Unfortunately I was also the victim of online scams. The way the scamwrs reached to my bank account as well as my heart was a Romantic Scam , with the purpose of gaining my trust and as soon as that was obtained it was followed by an Investment Scam. It is true that it leaves deep emotional, psychological and financial damage. The scamers work in well organised , smart networks and they come at you like the peace before the storm. When the storm reaches you, you don’t even understand what has hit you. It is terrible. I hope I will eventually manage to get my money back, working with the bank and Action Fraud to deal with the situation…. but it’s kinda long winded and many signs just kinda tell you it’s a lost cause. But I won’t be quiet and I will not give up. This was honesty the most horrible event that has happen in my adult life.

Wendy Howie says:
13 May 2021

I agree with many of the issues that have been raised I have been scared before and again recently have received calls saying that my national insurance number was being hacked and they were trying to get me to give them my details, which I did not! I reported it to government website but only received a response that they had received my email. Since then had another call same concerns. So now I don’t answer my phone if I do not know who is calling me, this is very stressful as no one is helping and it is becoming a daily occurrence. We need a way of improving the efficiency of reporting cyber crime and prevent the high traffic of scams from criminals that get away with this crime daily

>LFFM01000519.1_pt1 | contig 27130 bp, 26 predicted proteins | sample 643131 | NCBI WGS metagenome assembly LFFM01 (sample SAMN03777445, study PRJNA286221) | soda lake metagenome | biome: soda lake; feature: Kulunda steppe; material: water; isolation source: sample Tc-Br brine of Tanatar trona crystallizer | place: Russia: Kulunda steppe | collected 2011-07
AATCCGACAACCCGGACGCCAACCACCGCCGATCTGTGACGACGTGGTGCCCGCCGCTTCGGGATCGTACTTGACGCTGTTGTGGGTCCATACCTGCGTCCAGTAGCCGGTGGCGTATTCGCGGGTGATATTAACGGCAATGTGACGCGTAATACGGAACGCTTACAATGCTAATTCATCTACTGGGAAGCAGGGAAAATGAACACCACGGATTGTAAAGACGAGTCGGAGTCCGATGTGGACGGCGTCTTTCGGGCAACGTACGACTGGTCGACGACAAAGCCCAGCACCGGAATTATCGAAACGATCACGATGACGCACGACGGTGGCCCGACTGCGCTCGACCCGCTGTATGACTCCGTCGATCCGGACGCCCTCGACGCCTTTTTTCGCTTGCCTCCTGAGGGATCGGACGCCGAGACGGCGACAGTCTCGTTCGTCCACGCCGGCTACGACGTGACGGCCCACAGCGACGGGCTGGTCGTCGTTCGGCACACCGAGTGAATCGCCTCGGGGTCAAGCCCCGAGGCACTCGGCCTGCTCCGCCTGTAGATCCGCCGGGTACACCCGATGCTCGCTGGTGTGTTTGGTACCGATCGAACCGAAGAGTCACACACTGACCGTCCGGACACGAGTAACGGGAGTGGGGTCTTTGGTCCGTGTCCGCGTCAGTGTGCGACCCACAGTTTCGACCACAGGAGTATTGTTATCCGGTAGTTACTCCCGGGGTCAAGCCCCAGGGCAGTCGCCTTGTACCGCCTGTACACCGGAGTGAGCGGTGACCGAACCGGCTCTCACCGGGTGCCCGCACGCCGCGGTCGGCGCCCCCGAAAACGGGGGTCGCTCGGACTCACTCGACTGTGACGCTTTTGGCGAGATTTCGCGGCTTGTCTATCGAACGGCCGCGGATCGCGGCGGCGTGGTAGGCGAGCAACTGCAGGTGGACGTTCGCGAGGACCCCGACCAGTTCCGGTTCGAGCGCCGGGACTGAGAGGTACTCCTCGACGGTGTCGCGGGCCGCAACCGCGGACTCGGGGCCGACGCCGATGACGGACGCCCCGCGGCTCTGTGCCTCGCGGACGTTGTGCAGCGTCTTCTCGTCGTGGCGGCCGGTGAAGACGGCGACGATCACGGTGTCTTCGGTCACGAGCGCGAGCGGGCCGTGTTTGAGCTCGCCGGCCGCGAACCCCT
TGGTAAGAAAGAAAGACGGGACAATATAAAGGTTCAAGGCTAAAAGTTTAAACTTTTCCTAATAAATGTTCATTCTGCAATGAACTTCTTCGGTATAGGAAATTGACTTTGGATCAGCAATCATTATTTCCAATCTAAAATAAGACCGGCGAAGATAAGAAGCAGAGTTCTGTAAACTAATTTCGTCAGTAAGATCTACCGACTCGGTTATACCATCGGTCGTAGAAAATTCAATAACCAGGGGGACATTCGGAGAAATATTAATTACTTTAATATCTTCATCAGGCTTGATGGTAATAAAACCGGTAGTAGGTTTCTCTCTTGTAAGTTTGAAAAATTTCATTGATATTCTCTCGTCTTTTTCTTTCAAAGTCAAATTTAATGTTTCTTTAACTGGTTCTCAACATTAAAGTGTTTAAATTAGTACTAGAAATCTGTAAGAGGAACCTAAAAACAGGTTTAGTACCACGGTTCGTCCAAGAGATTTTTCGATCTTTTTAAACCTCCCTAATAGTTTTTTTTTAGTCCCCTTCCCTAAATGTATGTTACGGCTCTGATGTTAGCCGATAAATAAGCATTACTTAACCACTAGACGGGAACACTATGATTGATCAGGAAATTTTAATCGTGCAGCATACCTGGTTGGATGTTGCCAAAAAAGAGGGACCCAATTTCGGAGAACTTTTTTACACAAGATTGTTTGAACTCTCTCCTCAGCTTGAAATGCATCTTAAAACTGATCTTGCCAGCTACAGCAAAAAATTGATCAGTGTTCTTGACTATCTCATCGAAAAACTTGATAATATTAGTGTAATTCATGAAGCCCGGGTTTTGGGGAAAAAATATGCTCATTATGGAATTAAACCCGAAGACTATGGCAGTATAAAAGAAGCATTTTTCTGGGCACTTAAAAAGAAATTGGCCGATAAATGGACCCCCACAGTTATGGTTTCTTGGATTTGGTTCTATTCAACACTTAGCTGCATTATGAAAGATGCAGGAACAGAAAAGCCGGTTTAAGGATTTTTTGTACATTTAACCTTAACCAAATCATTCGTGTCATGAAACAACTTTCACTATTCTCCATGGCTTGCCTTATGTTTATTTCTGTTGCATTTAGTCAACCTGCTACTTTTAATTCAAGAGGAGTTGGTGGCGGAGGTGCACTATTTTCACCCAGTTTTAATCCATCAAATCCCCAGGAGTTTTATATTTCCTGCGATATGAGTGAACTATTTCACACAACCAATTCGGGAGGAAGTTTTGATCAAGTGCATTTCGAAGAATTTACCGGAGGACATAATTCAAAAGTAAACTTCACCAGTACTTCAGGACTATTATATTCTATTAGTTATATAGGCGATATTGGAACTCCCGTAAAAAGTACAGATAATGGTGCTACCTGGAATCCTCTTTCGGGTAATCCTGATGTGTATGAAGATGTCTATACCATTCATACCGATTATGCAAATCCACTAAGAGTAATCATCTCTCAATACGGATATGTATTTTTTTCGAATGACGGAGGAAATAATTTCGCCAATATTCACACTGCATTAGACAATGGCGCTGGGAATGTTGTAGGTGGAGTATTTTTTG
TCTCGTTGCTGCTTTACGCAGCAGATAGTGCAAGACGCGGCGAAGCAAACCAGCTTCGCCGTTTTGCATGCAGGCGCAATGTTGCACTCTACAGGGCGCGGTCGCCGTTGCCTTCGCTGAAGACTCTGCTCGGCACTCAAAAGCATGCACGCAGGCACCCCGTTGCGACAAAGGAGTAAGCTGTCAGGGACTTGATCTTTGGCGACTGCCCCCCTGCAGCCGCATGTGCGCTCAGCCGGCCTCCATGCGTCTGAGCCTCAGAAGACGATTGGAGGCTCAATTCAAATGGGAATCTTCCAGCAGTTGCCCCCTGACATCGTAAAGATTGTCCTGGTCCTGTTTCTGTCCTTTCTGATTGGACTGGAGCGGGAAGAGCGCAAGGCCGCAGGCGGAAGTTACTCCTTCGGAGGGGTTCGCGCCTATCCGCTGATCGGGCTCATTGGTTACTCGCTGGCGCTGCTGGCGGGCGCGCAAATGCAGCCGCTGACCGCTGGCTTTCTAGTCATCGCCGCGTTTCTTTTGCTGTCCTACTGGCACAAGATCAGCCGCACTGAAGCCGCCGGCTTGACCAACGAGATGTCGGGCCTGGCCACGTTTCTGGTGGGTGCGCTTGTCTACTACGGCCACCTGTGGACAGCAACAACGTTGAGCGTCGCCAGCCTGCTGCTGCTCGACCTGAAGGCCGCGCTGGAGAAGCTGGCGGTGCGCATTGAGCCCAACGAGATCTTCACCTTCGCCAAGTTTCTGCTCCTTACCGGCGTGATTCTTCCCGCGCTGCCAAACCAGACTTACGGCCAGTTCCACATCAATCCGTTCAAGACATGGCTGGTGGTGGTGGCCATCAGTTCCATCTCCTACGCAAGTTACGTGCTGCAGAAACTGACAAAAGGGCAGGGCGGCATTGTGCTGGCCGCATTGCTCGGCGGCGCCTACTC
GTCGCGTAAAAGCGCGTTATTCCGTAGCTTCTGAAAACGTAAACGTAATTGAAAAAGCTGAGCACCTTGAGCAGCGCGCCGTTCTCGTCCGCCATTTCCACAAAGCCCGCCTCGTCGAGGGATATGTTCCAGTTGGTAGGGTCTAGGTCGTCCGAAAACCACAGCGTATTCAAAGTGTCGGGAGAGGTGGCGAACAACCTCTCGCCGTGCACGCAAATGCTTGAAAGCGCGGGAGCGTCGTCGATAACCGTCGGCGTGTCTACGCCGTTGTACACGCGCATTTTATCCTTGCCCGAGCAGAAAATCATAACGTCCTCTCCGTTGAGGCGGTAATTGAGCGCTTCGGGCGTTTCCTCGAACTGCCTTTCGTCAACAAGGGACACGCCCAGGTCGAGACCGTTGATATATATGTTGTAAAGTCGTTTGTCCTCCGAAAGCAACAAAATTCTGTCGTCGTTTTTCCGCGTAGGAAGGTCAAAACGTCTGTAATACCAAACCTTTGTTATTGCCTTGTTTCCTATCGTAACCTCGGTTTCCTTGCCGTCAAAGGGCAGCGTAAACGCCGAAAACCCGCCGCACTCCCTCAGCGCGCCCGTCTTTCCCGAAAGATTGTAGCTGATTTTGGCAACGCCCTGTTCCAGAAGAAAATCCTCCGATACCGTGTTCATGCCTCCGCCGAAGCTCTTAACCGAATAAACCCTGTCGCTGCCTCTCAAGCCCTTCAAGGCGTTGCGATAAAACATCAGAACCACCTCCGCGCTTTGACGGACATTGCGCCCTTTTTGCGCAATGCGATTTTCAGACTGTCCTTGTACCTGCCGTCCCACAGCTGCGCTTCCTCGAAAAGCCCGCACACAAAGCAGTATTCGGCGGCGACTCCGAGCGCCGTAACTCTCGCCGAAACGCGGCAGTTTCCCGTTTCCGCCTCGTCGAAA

I have had the same one Wendy and as I had been scammed previoul six months prior, and it appeared on my landline this time. I now don’t answer my phone unless I recognise the number. I have a list of “safe” numbers and check every time. It is a tedious job but it saves a lot of trouble. I am still upset that I have to take all these precautions.

I have had to change bank cards about 6 times in the last 4 months or so. I am a pensioner – disabled by spinal
injury and order everything online.

Fortunately between the bank and I, we have foiled all attempts so far – but the most dangerous one that happened several times, before we realised it, was a very innocent text advising a short-postage fee on the Royal Mail site; simply requesting a £2.99 postage fee for delivery of an item. I had no problem with this as it seemed so legitimate – until, amongst my daily deliveries, I never received any letters or deliveries saying postage had been added and paid… on the labels.

The only strange thing to me was that one usually gets asked for either the long card number and back CVV/CVC or the account number and sort code – but usually
never both – yet this Royal Mail site requested both !! That was very unusual !! I lost 2 x £2.99 payments. And had to change cards twice for that, never mind endless other huge amounts of thousands attempted.

I keep my current account empty and only transfer cash as I need it – but of course they may have access to all accounts once onto your banking app !!! Which I have also had – (ie. this lady from “my Bank”, who already had all my details) said she needed me to “confirm a wrong payment reflecting online” in my banking app., by accepting it, before she could remove it !!! She was into my banking app. I saw her there, online…